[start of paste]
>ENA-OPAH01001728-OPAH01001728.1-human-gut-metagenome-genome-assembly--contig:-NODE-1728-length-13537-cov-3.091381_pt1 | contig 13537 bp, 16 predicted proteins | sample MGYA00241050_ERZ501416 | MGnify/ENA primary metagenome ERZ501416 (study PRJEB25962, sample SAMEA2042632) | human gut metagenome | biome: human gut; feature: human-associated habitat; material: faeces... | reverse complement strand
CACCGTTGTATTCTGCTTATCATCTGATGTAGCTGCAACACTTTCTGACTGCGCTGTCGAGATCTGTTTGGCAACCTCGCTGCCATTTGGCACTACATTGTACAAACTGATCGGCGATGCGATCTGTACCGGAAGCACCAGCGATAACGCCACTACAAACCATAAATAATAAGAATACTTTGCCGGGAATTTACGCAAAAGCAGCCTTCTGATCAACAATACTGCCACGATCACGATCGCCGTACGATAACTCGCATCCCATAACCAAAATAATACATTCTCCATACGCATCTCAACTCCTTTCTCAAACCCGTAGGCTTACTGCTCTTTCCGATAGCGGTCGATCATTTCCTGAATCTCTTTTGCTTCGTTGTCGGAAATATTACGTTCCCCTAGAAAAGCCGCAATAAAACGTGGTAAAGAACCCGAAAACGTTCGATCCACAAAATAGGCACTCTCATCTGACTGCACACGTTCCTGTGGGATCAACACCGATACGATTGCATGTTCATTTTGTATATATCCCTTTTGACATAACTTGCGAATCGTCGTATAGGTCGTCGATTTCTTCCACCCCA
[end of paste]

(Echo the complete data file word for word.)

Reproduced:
>ENA-OPAH01001728-OPAH01001728.1-human-gut-metagenome-genome-assembly--contig:-NODE-1728-length-13537-cov-3.091381_pt1 | contig 13537 bp, 16 predicted proteins | sample MGYA00241050_ERZ501416 | MGnify/ENA primary metagenome ERZ501416 (study PRJEB25962, sample SAMEA2042632) | human gut metagenome | biome: human gut; feature: human-associated habitat; material: faeces... | reverse complement strand
CACCGTTGTATTCTGCTTATCATCTGATGTAGCTGCAACACTTTCTGACTGCGCTGTCGAGATCTGTTTGGCAACCTCGCTGCCATTTGGCACTACATTGTACAAACTGATCGGCGATGCGATCTGTACCGGAAGCACCAGCGATAACGCCACTACAAACCATAAATAATAAGAATACTTTGCCGGGAATTTACGCAAAAGCAGCCTTCTGATCAACAATACTGCCACGATCACGATCGCCGTACGATAACTCGCATCCCATAACCAAAATAATACATTCTCCATACGCATCTCAACTCCTTTCTCAAACCCGTAGGCTTACTGCTCTTTCCGATAGCGGTCGATCATTTCCTGAATCTCTTTTGCTTCGTTGTCGGAAATATTACGTTCCCCTAGAAAAGCCGCAATAAAACGTGGTAAAGAACCCGAAAACGTTCGATCCACAAAATAGGCACTCTCATCTGACTGCACACGTTCCTGTGGGATCAACACCGATACGATTGCATGTTCATTTTGTATATATCCCTTTTGACATAACTTGCGAATCGTCGTATAGGTCGTCGATTTCTTCCACCCCA